Yusef Komunyakaa’s “Facing It”

Yusef Komunyakaa emphasizes his ethnicity at the very beginning of his poem “Facing It” in the first lines: “My black face fades,/hiding inside the black granite.” In these lines, the word “black” has been repeated twice, in reference both to his own skin color and the color of the memorial. By doing this Yusef has identified himself as an African American and forged a connection between himself and the memorial through similarities of color. This connection is extended through word choice, as his face “fades” and “hides inside” the granite. The outline of his face that allows him to be identifiable and distinct from the memorial vanishes, and he and the memorial have in effect become one congruent entity. This melding together is not only on a superficial level, as his face goes “inside” the granite, delving beyond the surface into the interior of the rock.

For Yusef, the memorial is more that it appears; it is not just cold stone, but something he identifies with on a more deep and profound level. It is this deeper meaning that inspires his emotional response in the next lines: “I said I wouldn’t/dammit: No tears./I’m stone. I’m flesh.” These lines show both his past emotional struggle as well as his present one. For Yusef, this memorial does not awaken in him new emotions but old reoccurring ones; ones which he fights to contain with little success, although he came to the memorial with the knowledge that he would find it a highly emotional experience. He struggles to internalize his emotions, telling himself he is stone, like the granite memorial, a strong and steady reminder of the past, but he fails as he realizes the difference between him and the memorial: he is a living human being. He shares the darkness, the blackness, with the granite memorial, yet he can feel the full impact of this connection whereas a granite memorial cannot itself feel the pain that it directly represents.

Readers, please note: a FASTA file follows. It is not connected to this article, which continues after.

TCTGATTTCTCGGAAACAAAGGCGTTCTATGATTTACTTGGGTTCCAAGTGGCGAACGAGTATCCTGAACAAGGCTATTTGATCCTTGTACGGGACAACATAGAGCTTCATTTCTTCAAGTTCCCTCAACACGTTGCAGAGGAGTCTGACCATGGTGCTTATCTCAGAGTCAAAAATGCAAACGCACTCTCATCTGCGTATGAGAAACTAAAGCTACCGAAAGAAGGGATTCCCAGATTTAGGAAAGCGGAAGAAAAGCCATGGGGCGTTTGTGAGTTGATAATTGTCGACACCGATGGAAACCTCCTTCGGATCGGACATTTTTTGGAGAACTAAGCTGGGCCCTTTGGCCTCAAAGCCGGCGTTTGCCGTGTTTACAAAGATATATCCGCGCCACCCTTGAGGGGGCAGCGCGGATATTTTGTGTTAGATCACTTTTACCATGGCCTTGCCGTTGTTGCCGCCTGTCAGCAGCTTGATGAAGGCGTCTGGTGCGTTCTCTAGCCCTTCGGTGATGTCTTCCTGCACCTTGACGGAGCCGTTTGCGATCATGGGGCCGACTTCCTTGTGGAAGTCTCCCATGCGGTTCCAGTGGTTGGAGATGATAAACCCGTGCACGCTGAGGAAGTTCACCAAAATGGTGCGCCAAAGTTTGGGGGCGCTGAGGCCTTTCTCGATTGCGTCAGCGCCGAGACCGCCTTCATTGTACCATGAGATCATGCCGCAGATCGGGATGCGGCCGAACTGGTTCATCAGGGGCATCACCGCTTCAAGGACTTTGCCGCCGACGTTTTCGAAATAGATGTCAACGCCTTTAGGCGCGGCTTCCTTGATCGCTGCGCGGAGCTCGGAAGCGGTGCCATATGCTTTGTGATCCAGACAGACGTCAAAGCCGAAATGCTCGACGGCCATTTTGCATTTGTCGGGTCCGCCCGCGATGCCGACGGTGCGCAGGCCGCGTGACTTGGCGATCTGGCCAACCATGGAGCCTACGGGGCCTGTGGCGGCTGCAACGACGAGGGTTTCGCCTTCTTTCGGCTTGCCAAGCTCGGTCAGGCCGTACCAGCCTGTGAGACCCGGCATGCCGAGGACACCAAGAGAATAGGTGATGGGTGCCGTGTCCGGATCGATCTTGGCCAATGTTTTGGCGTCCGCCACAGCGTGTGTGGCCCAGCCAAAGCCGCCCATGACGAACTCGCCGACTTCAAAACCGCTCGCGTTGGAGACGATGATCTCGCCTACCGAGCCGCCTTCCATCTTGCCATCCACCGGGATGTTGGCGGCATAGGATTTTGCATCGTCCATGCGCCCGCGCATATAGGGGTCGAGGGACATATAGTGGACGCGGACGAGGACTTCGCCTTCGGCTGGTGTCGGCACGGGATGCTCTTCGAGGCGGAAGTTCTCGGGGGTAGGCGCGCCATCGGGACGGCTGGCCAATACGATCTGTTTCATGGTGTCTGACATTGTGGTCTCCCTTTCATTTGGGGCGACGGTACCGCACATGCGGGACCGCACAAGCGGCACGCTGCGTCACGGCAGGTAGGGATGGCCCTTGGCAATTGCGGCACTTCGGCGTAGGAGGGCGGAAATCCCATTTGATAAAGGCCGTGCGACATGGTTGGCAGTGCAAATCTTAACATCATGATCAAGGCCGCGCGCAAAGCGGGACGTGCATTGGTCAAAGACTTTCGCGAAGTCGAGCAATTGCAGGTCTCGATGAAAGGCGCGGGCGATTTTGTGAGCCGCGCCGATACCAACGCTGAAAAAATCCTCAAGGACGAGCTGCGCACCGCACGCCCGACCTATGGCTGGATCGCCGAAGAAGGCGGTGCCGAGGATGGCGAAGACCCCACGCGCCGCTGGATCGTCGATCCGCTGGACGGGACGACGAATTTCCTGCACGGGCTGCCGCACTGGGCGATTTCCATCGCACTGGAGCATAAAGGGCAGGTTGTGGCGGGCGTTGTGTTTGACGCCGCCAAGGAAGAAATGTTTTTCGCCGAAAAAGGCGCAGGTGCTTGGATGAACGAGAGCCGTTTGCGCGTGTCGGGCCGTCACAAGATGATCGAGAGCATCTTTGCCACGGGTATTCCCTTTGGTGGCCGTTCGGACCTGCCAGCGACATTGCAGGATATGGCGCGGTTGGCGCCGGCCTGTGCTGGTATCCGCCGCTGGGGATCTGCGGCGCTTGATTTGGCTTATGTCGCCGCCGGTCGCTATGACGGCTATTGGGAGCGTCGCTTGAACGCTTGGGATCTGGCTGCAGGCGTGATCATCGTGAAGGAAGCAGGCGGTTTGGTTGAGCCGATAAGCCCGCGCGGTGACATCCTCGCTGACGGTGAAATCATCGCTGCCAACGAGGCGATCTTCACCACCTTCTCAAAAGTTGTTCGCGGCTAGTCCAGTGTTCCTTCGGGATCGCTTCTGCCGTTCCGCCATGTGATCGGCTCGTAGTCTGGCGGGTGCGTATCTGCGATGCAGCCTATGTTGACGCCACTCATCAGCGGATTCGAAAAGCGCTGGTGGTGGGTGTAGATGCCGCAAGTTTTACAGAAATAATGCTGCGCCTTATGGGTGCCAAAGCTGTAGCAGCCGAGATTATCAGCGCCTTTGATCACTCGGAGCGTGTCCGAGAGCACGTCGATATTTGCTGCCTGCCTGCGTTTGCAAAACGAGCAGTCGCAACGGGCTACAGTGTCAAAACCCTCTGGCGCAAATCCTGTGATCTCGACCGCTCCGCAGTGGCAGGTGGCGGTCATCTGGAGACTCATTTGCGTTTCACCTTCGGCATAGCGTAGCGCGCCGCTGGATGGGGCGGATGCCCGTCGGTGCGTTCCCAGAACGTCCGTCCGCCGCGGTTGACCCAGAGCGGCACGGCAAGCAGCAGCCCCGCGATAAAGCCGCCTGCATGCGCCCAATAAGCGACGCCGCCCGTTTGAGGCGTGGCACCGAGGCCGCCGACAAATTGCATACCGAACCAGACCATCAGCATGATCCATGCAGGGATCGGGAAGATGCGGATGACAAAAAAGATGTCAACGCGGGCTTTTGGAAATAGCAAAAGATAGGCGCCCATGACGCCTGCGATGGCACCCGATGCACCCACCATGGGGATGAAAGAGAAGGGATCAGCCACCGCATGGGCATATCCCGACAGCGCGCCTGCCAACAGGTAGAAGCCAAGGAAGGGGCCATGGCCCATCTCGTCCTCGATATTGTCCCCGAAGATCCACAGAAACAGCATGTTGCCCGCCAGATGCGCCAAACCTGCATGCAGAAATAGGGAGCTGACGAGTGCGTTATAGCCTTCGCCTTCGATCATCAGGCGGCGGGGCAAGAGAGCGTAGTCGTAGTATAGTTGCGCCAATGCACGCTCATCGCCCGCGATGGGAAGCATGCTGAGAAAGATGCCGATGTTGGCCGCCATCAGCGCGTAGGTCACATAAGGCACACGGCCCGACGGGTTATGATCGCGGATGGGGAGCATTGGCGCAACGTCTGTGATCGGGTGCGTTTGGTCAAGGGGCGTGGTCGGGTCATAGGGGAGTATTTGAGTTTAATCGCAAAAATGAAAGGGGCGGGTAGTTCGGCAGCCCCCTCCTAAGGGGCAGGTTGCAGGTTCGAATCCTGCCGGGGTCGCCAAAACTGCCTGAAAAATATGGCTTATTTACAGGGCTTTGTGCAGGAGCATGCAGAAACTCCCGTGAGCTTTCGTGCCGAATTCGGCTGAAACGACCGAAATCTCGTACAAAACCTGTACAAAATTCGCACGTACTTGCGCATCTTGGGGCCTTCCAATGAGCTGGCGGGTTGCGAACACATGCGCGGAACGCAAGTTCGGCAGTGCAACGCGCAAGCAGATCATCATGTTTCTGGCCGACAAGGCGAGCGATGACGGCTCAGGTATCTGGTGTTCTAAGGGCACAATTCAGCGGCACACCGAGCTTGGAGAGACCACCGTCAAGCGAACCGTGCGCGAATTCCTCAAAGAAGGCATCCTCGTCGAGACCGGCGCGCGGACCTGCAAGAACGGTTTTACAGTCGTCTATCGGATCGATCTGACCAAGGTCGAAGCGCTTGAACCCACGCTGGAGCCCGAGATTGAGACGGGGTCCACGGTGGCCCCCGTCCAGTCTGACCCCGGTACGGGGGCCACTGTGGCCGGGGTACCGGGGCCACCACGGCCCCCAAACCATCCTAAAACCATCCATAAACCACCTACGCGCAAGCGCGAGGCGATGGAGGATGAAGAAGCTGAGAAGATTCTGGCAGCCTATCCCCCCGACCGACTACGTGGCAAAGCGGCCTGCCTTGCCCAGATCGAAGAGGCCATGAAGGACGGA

As his rock-solid control and his emotions struggle against each other, his perception of himself and his surroundings constantly alters as well. Originally his face was distinct but faded into the memorial as he came to terms with the depth of its meaning, and his emotions came to the surface. After the expression of these emotions, his hazy reflection stands out, now as a menacing presence: “My clouded reflection eyes me/like a bird of prey, the profile of night/slanted against morning.” After realizing his weakness as a sharp contrast against the solid unmoving granite memorial in front of him, Yusef now finds himself mirrored within his reflection in a moment of emotional release. He views this image with hostility, as a bird of prey would eye its victim. His reflection “eyes” him with the same eyes that rebelled against his self-control and gave proof to his emotional tumult through their tears.

As his face becomes clear it now serves as a direct reminder of the emotional impact of his surroundings upon him, through mirroring his own face and also by simultaneously illuminating his surroundings and his silhouetted existence within these surroundings, reminding him that he stands within the Vietnam Memorial. This effect is described within the next few lines: “I turn/this way-the stone lets me go./I turn that way-I’m inside/the Vietnam Veterans Memorial/again, depending on the light/to make a difference.” His constant turning and moving from angle to angle also suggests emotion as he cannot view the memorial from a single stationary vantage point but must shift back and forth, fully aware of the effect each shift of movement has upon his perceptions of both himself and the memorial, which are directly correlated with his emotions.